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Does anyone know why the last one doesn't work?

object nullObj = null;
short works1 = (short) (nullObj ?? (short) 0);
short works2 = (short) (nullObj ?? default(short));
short works3 = 0;
short wontWork = (short) (nullObj ?? 0); //Throws: Specified cast is not valid
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2 Answers 2

up vote 13 down vote accepted

Because 0 is an int, which is implicitly converted to an object (boxed), and you can't unbox a boxed int directly to a short. This will work:

short s = (short)(int)(nullObj ?? 0);

A boxed T (where T is a non-nullable value type, of course) may be unboxed only to T or T?.

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2  
Representation and Identity explains why this is necessary (i.e., why this isn't done automatically with only 1 cast). –  Brian Jan 4 '12 at 15:56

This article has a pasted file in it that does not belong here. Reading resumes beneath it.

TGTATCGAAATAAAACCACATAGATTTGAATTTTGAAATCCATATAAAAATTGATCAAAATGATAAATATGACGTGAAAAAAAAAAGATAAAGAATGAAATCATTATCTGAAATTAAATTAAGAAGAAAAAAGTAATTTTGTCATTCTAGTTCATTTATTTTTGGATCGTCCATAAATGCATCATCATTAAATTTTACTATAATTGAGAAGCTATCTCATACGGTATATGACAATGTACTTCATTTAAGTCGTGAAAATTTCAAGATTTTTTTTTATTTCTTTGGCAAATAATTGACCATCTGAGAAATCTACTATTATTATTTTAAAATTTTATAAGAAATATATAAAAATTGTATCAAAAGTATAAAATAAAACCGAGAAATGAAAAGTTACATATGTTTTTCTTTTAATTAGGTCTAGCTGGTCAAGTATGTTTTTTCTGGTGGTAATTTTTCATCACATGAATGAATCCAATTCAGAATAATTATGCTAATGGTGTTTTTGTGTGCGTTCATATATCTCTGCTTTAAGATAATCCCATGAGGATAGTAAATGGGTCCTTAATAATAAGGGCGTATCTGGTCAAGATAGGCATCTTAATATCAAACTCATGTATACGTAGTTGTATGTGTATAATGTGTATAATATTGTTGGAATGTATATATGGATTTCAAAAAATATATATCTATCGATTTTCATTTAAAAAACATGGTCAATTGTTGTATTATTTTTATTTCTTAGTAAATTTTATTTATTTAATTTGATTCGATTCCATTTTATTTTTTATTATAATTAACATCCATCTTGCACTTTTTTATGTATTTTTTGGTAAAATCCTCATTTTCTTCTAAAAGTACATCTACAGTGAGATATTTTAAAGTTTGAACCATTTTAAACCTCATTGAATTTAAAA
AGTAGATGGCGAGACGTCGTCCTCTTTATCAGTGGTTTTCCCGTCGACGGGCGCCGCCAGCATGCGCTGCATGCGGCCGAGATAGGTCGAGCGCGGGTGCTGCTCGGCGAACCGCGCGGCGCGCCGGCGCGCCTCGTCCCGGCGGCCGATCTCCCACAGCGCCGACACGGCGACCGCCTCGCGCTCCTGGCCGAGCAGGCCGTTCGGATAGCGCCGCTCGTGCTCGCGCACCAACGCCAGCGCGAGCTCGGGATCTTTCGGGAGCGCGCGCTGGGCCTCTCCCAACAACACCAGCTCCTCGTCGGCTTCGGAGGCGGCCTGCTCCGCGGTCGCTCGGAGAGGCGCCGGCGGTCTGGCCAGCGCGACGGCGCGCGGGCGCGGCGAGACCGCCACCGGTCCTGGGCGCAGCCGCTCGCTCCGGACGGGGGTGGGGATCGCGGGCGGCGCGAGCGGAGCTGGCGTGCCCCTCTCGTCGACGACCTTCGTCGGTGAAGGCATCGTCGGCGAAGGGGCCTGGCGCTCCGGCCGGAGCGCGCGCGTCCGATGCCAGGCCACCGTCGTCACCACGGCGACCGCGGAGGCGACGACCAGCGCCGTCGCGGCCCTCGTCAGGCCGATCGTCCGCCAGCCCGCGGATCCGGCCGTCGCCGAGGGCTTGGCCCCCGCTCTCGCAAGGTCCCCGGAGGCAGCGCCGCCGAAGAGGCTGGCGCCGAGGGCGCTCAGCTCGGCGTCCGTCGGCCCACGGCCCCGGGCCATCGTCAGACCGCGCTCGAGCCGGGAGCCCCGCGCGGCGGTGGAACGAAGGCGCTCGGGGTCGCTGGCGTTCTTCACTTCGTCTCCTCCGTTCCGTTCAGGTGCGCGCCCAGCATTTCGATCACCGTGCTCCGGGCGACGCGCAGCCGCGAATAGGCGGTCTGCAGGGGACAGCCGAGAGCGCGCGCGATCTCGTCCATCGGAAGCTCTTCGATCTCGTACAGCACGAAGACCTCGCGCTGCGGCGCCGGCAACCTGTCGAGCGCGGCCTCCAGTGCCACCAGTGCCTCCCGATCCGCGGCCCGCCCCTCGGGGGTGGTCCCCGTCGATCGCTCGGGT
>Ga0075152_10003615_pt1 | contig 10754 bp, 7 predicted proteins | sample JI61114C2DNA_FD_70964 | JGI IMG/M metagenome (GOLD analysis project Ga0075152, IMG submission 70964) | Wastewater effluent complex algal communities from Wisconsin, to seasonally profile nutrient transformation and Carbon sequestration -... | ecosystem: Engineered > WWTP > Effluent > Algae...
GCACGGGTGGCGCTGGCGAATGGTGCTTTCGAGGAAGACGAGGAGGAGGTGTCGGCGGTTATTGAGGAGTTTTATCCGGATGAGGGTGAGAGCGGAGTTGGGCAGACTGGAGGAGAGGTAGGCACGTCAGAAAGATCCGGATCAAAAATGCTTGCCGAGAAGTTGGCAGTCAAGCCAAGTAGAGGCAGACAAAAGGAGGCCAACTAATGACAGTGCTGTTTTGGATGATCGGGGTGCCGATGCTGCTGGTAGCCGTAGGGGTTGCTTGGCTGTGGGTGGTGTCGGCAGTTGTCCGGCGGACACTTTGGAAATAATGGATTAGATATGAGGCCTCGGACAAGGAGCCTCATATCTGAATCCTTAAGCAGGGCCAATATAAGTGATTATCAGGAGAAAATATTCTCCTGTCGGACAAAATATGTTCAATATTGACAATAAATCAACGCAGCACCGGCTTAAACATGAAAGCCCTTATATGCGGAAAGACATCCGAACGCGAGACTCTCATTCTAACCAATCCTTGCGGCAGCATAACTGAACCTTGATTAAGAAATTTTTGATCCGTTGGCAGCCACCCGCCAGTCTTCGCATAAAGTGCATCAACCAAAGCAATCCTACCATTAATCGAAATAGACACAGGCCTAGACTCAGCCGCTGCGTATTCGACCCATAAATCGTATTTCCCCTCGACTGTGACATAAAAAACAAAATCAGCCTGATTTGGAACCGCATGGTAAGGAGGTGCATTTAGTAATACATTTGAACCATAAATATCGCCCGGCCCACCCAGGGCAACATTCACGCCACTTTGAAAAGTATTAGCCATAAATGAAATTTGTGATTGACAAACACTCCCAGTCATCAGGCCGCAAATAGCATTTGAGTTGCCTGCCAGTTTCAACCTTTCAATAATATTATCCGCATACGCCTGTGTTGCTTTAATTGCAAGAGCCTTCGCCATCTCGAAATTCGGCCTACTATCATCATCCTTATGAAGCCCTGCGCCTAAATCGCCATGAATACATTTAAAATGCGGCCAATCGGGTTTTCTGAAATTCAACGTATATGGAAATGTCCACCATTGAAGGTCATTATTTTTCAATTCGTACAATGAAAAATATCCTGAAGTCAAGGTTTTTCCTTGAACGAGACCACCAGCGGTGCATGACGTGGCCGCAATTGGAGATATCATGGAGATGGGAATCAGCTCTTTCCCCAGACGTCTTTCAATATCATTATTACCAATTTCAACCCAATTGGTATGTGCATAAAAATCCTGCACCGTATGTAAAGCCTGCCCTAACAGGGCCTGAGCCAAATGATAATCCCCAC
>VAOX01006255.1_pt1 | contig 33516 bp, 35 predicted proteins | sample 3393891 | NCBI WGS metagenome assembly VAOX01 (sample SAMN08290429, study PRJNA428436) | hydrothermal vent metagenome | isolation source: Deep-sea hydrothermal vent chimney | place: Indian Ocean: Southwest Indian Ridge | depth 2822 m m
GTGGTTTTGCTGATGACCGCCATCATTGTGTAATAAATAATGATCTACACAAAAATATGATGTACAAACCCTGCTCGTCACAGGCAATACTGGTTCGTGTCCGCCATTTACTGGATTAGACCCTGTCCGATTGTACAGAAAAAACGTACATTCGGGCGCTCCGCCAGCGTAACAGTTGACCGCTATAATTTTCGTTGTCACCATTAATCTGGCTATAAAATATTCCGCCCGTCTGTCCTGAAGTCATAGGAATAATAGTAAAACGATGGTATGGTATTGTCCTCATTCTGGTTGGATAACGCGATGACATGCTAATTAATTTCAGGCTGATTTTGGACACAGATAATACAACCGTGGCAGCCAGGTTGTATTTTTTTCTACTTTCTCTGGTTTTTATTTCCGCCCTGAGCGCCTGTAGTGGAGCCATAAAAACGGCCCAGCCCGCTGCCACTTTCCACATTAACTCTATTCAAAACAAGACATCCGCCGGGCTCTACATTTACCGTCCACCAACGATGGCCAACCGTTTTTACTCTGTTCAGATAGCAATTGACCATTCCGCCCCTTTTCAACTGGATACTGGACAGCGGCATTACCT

The result of the null-coalescing operator in the last line is a boxed int. You're then trying to unbox that to short, which fails at execution time in the way you've shown.

It's like you've done this:

object x = 0;
short s = (short) x;

The presence of the null-coalescing operator is a bit of a red-herring here.

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2  
+1 for pointing out the red herring. –  phoog Jan 4 '12 at 15:02

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